The right consistently defends corporations because corporations provide jobs, boost the economy, and produce products we like at prices we will pay; the left consistently attacks corporations because they don’t “pay their fair share,” they kill small businesses, and they spend too much money on their executives and plush jets.
Both sides are right, and wrong. The right is correct in that corporations create tremendous numbers of jobs, and they produce products we like. But they’re wrong in that corporations don’t provide enough jobs, and they don’t engage in honest competition, which means their prices aren’t the ones we should be paying. The left is also correct: corporations do get special treatment and the playing field isn’t level. But they’re also wrong when they attack corporations as right wing stooges who are abusing the power of the free market.
The truth is that corporations aren’t capitalist actors. They are profit-driven actors. Chiefly, this means that if they can cut great deals with the government in order to lock out their business competitors or direct taxpayer cash into their own pockets, they’ll do it with alacrity.
Corporations don’t provide enough jobs because they are subsidized and therefore uncompetitive. They are protected by tariffs and friendly legislation. They ensure that regulations hurt the little guy more than they themselves are hurt. They work hand-in-glove with government to grab some of the government goodies. Even great American entrepreneurs like Thomas Edison tended toward such corporatism. “A lawyer cannot draw a law covering the complicated conditions of modern industry,” he said midway through his illustrious career, advocating his control of all of American economics. “What is wanted is some person familiar with the selling and buying, the technical as well as the financial end of all industries, to devise some generic scheme that business can work on.” Today, Edison’s intellectual successor, Jeff Immelt, says exactly the same thing – government and corporations must work together.
Here’s the typical history of corporations. They begin as small businesses that use the freedom of the market to produce great products at low prices. Slowly, they consolidate more and more market share. At this point, the government, spurred by press coverage over the “inequitable state” of the industry, intervenes. Generally, their regulation takes the form of support for union goals, since unions can generate votes and monetary support. Suddenly recognizing the power of government, corporations then parlay with the government in order to secure their market share. Large corporations work closely with government to secure subsidies, beneficial legislation, and tariffs that protect their domestic market. Overall, this leads to consumers paying more for products and spending their tax dollars supporting increasingly bloated corporations.
In the short run, it’s a great deal for corporations. They get to nail the consumers twice – once as consumers, and once as taxpayers. They get to prevent competitors from entering the market. They get to stop foreign competition from providing cheaper products. In many cases, they get tax breaks.
In the long run, however, corporatism is devastating for industries. The Cuban sugar industry provides a perfect case study. Prior to the communist takeover of Cuba, the U.S .was the largest buyer of Cuban sugar, purchasing nearly 60 percent of their exports. Once Castro grabbed power, the U.S. initiated an embargo that nearly crippled the industry. The Soviet Union filled the gap, and Cuba’s sugar business boomed once again – but only because the Soviets subsidized it heavily. Over the course of time, the Soviets were forced to spend more and more money on Cuba. No longer was Cuba competing on the world market; now it was getting special benefits from its master. Cuba’s sugar industry became a paradigmatic representation of the regulatory-subsidization model. In the late 1980s, the Soviets bought up between 50 and 60 percent of Cuba’s sugar exports at an insane markup, and brought cheap oil to the island country. In 1987, the Soviet Union paid Cuba a whopping $0.42 per pound for sugar, even though the average world price was $0.06 per pound. That was actually the low water mark for the 1980s. During that decade, over 80 percent of Cuban sugar was exported to the Soviet Union. At the same time, the Soviets sent oil so cheaply to Cuba that Cuba began re-exporting the oil at a normal world mark-up to make money.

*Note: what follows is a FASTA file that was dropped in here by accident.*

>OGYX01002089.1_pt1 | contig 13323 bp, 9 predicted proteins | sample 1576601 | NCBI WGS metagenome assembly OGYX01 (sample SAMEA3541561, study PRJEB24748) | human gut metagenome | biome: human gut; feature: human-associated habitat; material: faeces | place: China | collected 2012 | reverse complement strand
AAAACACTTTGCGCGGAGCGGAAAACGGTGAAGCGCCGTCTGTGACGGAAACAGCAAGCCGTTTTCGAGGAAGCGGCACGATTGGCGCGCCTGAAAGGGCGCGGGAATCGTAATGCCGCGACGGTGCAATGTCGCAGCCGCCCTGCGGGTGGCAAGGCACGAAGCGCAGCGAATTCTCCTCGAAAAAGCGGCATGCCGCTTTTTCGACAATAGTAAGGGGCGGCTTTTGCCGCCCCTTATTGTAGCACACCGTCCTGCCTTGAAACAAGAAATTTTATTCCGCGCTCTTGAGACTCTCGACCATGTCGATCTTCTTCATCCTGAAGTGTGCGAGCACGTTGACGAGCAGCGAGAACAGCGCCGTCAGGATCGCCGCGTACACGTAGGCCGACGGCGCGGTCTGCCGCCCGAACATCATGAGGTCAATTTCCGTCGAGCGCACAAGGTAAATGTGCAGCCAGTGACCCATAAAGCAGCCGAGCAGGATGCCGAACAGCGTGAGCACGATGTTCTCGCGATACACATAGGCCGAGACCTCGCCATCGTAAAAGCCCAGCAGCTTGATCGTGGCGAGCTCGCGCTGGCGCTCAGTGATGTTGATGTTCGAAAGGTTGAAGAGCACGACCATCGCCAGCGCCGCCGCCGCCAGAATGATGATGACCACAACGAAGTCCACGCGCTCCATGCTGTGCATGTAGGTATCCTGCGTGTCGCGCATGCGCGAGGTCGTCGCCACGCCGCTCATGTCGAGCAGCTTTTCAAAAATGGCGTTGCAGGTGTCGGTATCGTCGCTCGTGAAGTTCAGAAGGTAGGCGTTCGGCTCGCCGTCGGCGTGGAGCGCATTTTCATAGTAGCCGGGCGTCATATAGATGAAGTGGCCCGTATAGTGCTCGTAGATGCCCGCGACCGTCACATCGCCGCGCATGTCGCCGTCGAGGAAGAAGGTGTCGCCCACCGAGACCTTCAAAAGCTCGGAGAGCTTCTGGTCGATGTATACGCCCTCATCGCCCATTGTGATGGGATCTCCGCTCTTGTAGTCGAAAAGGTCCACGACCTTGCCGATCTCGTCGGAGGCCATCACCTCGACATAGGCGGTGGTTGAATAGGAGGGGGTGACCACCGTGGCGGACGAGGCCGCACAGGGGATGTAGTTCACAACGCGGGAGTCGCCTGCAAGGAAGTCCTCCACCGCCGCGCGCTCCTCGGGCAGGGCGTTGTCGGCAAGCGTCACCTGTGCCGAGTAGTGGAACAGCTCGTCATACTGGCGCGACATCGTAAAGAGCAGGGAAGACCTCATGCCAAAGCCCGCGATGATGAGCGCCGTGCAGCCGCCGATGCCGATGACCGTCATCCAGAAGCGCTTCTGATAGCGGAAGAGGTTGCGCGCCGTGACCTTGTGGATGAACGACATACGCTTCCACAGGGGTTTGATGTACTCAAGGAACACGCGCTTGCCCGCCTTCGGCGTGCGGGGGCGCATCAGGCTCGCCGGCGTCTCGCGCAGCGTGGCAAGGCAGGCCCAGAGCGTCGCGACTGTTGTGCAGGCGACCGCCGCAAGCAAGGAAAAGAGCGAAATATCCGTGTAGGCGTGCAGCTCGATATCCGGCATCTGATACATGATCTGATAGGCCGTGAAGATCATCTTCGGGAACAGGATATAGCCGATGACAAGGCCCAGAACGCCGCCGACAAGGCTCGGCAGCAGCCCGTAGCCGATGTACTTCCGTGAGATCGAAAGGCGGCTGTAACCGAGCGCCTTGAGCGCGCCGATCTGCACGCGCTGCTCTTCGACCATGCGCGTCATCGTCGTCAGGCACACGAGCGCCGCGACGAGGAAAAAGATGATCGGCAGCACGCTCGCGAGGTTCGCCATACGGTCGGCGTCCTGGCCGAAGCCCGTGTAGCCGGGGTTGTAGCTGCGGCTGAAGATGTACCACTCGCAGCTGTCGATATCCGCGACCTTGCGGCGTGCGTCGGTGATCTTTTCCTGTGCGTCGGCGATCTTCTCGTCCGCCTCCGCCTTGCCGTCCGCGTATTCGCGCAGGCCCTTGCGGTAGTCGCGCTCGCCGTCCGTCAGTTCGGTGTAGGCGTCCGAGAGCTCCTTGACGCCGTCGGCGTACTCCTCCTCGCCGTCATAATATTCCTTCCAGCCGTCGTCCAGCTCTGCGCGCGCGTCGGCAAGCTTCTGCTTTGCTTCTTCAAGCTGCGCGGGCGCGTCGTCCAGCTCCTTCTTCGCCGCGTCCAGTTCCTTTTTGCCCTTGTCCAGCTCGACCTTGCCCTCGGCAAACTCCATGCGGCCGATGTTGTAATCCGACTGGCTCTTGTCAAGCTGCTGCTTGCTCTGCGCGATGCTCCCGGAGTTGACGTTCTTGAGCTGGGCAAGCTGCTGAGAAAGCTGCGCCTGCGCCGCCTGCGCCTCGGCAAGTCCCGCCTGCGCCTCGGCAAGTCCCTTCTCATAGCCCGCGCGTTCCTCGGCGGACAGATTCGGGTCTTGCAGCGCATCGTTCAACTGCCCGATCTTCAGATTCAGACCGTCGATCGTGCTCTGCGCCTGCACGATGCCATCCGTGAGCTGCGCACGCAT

Then the Soviet Union collapsed. So did Cuba’s sugar industry. In 1988, Cuba was the world’s third largest sugar producing country. By 1995, it had fallen to number eight. By 2005, it was down to number 17. Today, Cuba’s sugar economy is nearly dead. Subsidies may float industry for a while, but in the end, they kill it. Companies and industries live up to the market, or they live down to their subsidies. Meanwhile, consumers and taxpayers have to swallow the cost. Just ask the citizens of the Soviet Union, who had to suffer through severe sugar shortages in order to ensure that Fidel could afford to smoke his cigars.
We’re seeing the same thing in today’s United States. The government’s bailout of Chrysler, it was reported this week, lost the taxpayers some $1.3 billion. That was on top of all the subsidies and tariffs from which the US auto industry has benefitted, jacking prices up for American consumers. America’s auto industry is dying because of corporatism – government regulation of and on behalf of industry.
The car industry isn’t alone. We’re watching the same process in virtually every American industry. We must realize that the death of American industry isn’t the fault of mythical free market corporations – it’s the result of the toxic and incestuous relationship between corporations and the government. We, the citizens, consumers, and taxpayers, pay the price.